This term, three undergraduate psychology majors are working together to help about 300 rural middle schoolers become more engaged in science. The Dartmouth students are designing and assembling kits, called Build-It Boxes, aimed at sharpening STEM (science, technology, engineering, and math) skills.
Their work is part of a research project led by Michele Tine, an associate professor in the Department of Education.
“The kits are aligned with science standards being used in Vermont and New Hampshire,” Tine says. “Before we distribute them, we’ll do pre-tests and take baseline measures about science identity and engagement. The students will get a kit mailed to their home once a month for a year, and then we will go back to see if those identity and engagement indicators have changed.”
Tine researches the gulf in academic success between students who live in poverty and those who don’t. “There are two aspects to that work,” she says. “We identify cognitive processes that underlie the income achievement gap, and we create interventions that address those inequities and can improve education and learning and development for all.”
Research shows that children growing up in rural poverty are less likely than their urban counterparts to perceive themselves as STEM learners. There’s also evidence that rural children from low-income families lack the visual and spatialization abilities that many of their urban counterparts have. Tine says one way to develop those skills is to tinker—to construct simple, toy-like machines.
Twelve such machines are now being built and tested in Tine’s lab.
“This is a doodlebot,” says Clara Batchelder ’19 as she tapes three felt-tipped markers to an upside-down plastic cup. On top of the cup, there’s a Lilliputian rotator motor, with a fingernail-sized pencil eraser that serves as a fan blade. When she connects the motor to electric wires, the fan is supposed to send the cup skittering around on a white piece of paper as the markers make a colorful design.
The first time Batchelder touches the two wires together to complete the circuit, nothing happens.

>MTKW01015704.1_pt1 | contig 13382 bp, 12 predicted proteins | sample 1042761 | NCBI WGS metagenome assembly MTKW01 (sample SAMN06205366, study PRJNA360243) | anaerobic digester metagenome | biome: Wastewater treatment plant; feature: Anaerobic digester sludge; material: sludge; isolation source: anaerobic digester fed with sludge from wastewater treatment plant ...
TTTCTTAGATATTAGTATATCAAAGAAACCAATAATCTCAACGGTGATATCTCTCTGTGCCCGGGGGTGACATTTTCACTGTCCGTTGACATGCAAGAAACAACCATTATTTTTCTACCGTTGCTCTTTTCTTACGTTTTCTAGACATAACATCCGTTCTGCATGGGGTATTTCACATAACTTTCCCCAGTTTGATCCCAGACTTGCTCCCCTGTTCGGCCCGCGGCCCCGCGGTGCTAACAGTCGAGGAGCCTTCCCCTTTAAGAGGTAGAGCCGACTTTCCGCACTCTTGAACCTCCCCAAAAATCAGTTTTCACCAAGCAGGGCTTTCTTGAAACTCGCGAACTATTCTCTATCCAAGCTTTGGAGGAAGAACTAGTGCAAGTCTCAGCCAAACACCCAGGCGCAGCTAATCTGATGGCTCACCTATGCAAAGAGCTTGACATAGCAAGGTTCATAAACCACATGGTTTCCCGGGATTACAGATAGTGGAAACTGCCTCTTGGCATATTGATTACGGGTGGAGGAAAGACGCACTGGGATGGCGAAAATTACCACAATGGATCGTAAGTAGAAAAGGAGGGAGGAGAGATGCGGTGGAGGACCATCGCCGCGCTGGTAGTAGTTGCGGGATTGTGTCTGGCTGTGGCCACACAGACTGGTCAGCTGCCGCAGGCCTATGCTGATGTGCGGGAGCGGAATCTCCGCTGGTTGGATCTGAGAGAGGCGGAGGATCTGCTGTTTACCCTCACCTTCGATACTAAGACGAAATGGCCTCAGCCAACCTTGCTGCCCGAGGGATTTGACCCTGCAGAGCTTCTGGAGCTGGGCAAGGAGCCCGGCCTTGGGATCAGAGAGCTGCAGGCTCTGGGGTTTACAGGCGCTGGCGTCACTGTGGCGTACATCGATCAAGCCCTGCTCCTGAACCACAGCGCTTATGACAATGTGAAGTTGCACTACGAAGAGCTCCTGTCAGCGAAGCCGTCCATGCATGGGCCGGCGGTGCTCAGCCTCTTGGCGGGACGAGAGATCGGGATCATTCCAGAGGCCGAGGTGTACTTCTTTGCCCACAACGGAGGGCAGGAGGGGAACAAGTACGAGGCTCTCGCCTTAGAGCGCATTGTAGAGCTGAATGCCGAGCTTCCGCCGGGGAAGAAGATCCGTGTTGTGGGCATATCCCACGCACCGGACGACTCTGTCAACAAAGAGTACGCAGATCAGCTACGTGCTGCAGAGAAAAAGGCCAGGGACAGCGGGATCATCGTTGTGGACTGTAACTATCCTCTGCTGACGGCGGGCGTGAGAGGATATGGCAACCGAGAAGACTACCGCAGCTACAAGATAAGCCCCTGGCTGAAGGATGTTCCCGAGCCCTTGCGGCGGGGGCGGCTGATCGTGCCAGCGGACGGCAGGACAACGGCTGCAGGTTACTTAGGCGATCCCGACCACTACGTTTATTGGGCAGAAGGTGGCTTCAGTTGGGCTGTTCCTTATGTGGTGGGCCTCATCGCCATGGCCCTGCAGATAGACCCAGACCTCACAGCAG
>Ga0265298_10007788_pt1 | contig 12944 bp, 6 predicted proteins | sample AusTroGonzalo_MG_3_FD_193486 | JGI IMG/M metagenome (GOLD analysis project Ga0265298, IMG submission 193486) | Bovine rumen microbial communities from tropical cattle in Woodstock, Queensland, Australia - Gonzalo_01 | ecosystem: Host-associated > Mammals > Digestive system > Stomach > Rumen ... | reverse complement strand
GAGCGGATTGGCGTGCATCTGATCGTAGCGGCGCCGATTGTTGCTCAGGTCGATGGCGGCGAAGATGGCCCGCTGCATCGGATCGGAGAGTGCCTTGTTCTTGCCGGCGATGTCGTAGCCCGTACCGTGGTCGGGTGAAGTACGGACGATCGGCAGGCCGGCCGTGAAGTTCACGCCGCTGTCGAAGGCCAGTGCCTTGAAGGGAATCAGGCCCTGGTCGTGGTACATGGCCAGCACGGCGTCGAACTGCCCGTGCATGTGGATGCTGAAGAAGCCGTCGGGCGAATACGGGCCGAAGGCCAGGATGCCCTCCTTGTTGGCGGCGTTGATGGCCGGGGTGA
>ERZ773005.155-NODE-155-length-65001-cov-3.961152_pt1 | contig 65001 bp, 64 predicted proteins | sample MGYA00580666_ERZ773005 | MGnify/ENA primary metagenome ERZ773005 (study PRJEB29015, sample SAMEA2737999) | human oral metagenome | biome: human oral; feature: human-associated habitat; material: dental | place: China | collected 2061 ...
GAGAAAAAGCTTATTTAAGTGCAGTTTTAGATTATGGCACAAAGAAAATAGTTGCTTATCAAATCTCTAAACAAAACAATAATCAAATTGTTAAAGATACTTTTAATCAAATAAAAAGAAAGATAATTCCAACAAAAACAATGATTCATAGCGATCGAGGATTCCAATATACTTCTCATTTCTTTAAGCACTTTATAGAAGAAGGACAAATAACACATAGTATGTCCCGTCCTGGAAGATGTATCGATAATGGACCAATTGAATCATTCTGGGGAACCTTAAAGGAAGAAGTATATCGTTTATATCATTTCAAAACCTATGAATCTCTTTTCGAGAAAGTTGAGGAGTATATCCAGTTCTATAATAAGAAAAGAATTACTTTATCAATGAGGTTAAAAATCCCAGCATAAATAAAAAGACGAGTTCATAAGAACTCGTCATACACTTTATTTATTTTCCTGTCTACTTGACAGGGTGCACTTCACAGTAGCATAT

“That’s actually good,” says Tine. “It’s the kind of trial and error we want the students to experience as they come to think of themselves as scientists.”
Sophie Lenihan ’20 tries out her doodlebot, using a soda bottle rather than a cup. Success! As the fan whirrs, the bot draws.
“I am excited about this project because, in middle school, science for me was about memorization and taking tests, and that was not very engaging. But building projects like these can change the way students think about science,” says Lenihan.
Many science toys, says Tine, are designed for affluent children with advanced STEM skills. Tine’s team is collaborating with the Montshire Museum in Norwich, Vt., on concept designs to ensure that the Build-It Boxes are accessible for children growing up in rural poverty. “We are mindful of things like reading level, as well as making sure each box contains all of the materials a middle school student will need to do an activity, rather than asking them to find them in their homes,” Tine says. “Our goal is to remove as many potential barriers to success as possible.”
“We are also writing explanation cards so the builders understand the science behind what they are making,” says Sonia Rowley ’19. For example, the doodlebot card starts with the question: “How does a circuit make my motor spin?”
Rowley says putting these kits together has helped her figure out how to communicate basic scientific principles to young children who may feel intimidated in class. The boxes are being sent to homes rather than schools, says Tine, because “research shows that out-of-school experiences are particularly effective and engaging at improving kids’ identity as scientists.”
The Build-It Box program is funded by a $25,000 Scholarly Innovation and Advancement Award from the Dean of Faculty Office, and an equal amount from the Hanover-based Jack and Dorothy Byrne Foundation.
Charlotte Albright can be reached at email@example.com.